By Cory Wright
Since gaining formal independence from the United Kingdom in 1948, Myanmar’s (also called Burma's) numerous ethnic tribes have clashed with the military-led government. One group, the Karen people, have fought for independence since 1949, in what is considered the country’s longest civil war. They call their narrow strip of territory in the country’s southeast “Kaw Thoo Lei” or “peaceful land”—even though it is anything but.
As an economically and strategically signiﬁcant region bordering Thailand, the government is not keen on letting it go. For decades the government attacked, torched, and littered Karen villages with landmines to prevent residents from returning. The violence has taken its toll, and many villagers face economic hardships and a lack of basic services and support. Despite this, the Karen have fought back; they have rebuilt their villages and used an old arsenal of weapons, along with crude, homemade landmines to protect their territory and people. Then in October of last year, the Karen National Union, a political party, signed a peace agreement with the government. Party Chairman Mutu Say called the deal “a new page in history.” So far, the fighting has stopped, but the question remains whether Kaw Thoo Lei will live up to its name in the coming years.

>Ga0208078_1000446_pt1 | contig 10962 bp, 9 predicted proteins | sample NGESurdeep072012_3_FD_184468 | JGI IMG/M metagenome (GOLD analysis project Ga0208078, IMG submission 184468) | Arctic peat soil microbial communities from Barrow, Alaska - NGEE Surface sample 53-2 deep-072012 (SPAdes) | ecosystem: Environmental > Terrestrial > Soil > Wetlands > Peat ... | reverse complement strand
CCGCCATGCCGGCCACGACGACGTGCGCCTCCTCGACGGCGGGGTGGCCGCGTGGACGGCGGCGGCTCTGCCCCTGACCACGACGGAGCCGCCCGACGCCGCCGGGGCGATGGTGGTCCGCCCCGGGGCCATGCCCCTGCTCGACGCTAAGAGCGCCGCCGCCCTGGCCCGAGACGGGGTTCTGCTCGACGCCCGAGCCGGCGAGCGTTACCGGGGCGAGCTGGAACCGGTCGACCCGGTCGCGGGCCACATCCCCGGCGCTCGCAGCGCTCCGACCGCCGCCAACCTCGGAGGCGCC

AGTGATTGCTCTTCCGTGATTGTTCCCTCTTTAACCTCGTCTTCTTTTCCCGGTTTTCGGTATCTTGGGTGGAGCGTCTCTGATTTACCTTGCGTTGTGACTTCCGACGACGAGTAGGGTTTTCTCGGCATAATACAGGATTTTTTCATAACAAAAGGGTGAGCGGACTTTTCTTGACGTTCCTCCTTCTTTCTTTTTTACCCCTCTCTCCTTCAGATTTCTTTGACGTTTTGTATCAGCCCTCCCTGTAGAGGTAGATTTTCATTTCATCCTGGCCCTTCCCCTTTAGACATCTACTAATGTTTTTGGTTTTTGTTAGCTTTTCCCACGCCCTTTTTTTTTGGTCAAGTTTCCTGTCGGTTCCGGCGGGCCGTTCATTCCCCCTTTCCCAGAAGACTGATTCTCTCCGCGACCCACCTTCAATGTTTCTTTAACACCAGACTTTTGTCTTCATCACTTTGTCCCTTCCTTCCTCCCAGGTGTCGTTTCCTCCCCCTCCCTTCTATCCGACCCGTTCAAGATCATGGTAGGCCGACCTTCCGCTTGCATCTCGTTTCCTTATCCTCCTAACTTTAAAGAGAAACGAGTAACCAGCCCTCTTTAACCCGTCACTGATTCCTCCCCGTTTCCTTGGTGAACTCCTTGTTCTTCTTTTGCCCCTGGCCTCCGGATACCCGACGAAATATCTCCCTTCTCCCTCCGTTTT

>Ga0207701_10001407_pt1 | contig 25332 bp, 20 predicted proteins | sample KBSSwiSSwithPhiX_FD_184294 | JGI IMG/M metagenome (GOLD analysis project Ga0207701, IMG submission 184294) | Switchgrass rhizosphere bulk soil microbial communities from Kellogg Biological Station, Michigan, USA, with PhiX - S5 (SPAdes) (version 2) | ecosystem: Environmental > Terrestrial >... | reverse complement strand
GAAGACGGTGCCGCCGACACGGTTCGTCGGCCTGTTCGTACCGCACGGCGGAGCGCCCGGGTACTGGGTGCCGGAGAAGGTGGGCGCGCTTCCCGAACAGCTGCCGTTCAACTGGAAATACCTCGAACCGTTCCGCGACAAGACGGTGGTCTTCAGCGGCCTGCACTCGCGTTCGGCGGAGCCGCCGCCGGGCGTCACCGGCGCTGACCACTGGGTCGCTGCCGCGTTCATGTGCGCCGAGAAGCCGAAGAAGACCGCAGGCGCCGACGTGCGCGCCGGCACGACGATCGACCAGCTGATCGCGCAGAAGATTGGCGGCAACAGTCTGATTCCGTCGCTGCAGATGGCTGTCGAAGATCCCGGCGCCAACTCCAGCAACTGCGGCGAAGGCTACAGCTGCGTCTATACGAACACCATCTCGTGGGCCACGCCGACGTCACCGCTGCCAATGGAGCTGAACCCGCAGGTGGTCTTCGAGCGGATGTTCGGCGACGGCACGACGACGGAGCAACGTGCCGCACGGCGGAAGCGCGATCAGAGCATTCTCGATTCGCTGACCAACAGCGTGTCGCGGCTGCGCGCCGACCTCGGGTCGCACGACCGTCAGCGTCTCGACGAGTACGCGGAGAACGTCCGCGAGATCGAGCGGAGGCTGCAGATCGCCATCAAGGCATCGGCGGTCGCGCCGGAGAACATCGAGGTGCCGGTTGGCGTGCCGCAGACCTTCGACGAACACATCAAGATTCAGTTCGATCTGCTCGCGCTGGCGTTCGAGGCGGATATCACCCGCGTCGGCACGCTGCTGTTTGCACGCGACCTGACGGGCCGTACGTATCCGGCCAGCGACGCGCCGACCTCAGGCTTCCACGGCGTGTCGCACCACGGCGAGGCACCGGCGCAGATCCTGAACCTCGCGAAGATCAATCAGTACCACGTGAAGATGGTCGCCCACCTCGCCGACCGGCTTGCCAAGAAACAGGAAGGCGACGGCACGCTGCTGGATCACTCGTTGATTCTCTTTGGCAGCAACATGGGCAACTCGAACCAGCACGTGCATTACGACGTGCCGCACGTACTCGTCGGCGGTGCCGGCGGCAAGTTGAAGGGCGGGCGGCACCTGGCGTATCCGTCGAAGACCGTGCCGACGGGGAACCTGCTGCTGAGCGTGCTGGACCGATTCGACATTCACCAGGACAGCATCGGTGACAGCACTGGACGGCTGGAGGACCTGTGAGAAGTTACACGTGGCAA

CORY WRIGHT is a photographer based in Australia.